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Unsuccessful People Have These 7 Things in Common

Unsuccessful People Have These 7 Things in Common

Entire sections of bookstores are gathered with books about how to become successful.  Every day, the Internet promises hacks and tricks to “become a success at anything.” Even on Lifehack, there are lots of articles on how to be successful in life and developing a highly successful mind.

Advice on how to be successful is omnipresent.  At a certain point, since much of it contains almost the same basic guidelines, it can feel like noise.  How many books teach you how to be the opposite – to be unsuccessful?  Imagine if you knew what they were, you could subsequently avoid these steps to increase your chances of success in the process.  Well, here are 7 things that are guaranteed to make you unsuccessful.

1. Spend time discussing problems as opposed to solutions

Discussing problems tends to bring out additional negative emotions. Since humans experience a huge amount of negative thoughts in a day via habit, creating avenues to stir up additional negativity benefits no one. Analyzing a problem and suggesting solutions will improve it. Consistently pointing out the problems and why it can never be solved? Not so much.

I knew a friend once in the process of a divorce. He couldn’t accept the real truth of the situation and began to slide into depression and anger. The blame eventually shifted to his children and the focus was on how unhappy he was. His best bet was to start thinking about steps he could take to improve himself and better his current family (and relationships down the road). A consistent focus on problems won’t get him there.

2. Too proud to learn anything outside the comfort zone

Becoming comfortable with ideas opposite your own is crucial to life (and business) development.[1] People who believe that they’re already good enough or already know enough are likely to get left behind. Remember: 90% of “big data” is generated every two years.[2] Information moves very quickly these days, and everyone needs to embrace what’s outside their pre-existing knowledge to keep up.

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A good pop culture example is the film Doctor Strange. Strange was a very proud doctor and believed that he was the best in doing surgery until he had an accident and had his hands seriously injured. His strong ego stopped him from overcoming the injury. But eventually he had to drop his ego and learned everything from scratch again to live a better life.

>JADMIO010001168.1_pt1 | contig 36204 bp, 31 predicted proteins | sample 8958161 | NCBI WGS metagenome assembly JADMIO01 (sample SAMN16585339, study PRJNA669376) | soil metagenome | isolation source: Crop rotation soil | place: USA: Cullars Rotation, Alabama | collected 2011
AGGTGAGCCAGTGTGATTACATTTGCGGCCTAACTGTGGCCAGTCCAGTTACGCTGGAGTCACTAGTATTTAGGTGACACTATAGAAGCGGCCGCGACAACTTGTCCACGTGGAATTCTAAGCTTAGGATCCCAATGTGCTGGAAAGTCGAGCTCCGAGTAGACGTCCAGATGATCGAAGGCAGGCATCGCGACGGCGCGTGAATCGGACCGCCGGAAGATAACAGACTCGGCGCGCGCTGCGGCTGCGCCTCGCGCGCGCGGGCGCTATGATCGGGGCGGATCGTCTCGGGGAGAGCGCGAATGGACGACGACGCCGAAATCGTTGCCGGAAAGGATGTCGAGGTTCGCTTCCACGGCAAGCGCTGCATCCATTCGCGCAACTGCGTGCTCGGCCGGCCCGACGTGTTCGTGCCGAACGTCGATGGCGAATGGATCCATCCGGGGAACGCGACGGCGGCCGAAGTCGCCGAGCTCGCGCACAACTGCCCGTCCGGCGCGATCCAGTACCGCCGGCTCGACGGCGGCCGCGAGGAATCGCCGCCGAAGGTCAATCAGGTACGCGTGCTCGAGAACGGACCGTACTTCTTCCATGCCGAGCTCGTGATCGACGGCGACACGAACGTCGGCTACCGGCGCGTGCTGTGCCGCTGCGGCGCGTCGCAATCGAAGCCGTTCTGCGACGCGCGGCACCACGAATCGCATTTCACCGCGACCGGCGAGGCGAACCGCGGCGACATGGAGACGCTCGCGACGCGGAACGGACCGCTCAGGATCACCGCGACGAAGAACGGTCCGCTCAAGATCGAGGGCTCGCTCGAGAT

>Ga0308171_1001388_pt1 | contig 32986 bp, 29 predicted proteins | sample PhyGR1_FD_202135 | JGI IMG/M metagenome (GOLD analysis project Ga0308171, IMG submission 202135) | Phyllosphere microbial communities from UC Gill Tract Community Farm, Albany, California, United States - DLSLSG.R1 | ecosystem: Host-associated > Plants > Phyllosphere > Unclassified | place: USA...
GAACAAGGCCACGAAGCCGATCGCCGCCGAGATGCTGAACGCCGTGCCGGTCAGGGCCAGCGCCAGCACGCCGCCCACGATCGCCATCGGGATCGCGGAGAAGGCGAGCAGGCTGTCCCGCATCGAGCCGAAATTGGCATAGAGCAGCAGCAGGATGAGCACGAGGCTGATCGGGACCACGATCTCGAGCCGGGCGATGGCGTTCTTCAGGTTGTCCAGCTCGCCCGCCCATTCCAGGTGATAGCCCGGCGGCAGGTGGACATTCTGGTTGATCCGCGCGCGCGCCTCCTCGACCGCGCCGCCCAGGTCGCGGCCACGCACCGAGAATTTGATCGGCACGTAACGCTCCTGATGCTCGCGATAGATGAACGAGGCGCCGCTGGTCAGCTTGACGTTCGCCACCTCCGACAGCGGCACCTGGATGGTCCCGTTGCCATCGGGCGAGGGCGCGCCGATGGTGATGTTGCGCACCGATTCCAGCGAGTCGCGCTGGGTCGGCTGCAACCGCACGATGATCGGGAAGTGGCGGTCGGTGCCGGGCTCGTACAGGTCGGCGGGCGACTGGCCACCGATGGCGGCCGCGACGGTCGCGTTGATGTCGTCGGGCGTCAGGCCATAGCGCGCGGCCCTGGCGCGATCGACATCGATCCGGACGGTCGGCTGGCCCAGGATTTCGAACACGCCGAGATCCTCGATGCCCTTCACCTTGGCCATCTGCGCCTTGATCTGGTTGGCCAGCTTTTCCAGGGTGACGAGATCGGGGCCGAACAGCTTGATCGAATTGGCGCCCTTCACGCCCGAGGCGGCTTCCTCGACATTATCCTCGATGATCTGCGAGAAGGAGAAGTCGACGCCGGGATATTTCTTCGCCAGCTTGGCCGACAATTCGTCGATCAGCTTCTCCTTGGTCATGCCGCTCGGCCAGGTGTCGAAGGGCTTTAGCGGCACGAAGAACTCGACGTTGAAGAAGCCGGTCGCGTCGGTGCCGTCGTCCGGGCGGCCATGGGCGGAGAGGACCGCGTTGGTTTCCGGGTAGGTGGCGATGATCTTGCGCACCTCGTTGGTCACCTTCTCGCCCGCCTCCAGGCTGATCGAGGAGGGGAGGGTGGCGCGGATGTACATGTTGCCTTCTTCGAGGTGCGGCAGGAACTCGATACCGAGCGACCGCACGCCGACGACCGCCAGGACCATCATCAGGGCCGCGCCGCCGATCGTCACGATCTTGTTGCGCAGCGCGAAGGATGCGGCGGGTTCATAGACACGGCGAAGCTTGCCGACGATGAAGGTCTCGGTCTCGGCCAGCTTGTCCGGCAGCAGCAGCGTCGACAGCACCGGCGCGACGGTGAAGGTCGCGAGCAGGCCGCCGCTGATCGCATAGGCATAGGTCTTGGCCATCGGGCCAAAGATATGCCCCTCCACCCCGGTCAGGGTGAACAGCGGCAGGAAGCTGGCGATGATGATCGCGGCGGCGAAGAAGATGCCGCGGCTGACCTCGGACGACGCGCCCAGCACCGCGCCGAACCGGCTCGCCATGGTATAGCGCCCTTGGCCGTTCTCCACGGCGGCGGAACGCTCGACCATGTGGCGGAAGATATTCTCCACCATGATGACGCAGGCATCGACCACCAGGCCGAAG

3. Unable to enjoy solitude

Some people don’t feel complete unless others are around. Whether this is work partners, a spouse or significant others, kids, friends, or even random strangers at the bar, they need the presence of others to feel supported.

Being alone is actually a stage in life to grow yourself. The reality is that every person is on their own journey and not everyone has a partner all the time. Even in marriages, carving out time for yourself is time-honored advice to be successful.

Alone time can be very reflective: you can much better understand what you do and don’t want, your strengths and weaknesses, and what you’re looking for in life overall.

4. Unwilling to make mistakes

This usually speaks to fear. People who fear making mistakes spend a lot of effort on avoiding or hiding mistakes.

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Since mistakes (and overall failure) are inevitable, effort spent on avoiding mistakes is ultimately wasted.

Effort could instead be spent on making more attempts and, in fact, expecting more mistakes. FAIL is re-constituted as “First Attempt In Learning”. It’s a little cliche, sure, but it’s true. If you fail but learn from it, it’s not failure, it’s growth.

People who spend too much time avoiding mistakes prevent themselves from reaching opportunities that help with their growth.

5. Slave for instant pleasure

This has admittedly become more complicated with the rise of social media, but looking for immediate rewards (i.e. get-rich quick schemes, courses promising to make you a billionaire) and underestimating the efforts necessary for real success is very short-sighted.

Instant pleasure almost always comes at the expense of future opportunities.

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Imagine I had two offers for you, the first offer was giving you 100 dollars today, and the second offer was giving you 1000 dollars but 1 year later. Most people are likely to take the first offer even though they know they could get more if they waited.

As a result, it becomes nearly impossible to achieve goals, which always involves some degree of long-term sacrifice.

6. Live in the past or the future

People who live in the past focus on what they have done or could have done in the past. They blame their previous faults in the past. They sit around discussing the greatness of something from years ago.

People who live in the future rely on their future to get better. They talk about what they might achieve in the future if only they had the right timing or the right opportunities.

They don’t realize that what they do now — which was shaped in part by the past — becomes their future.

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7. Love to compete with others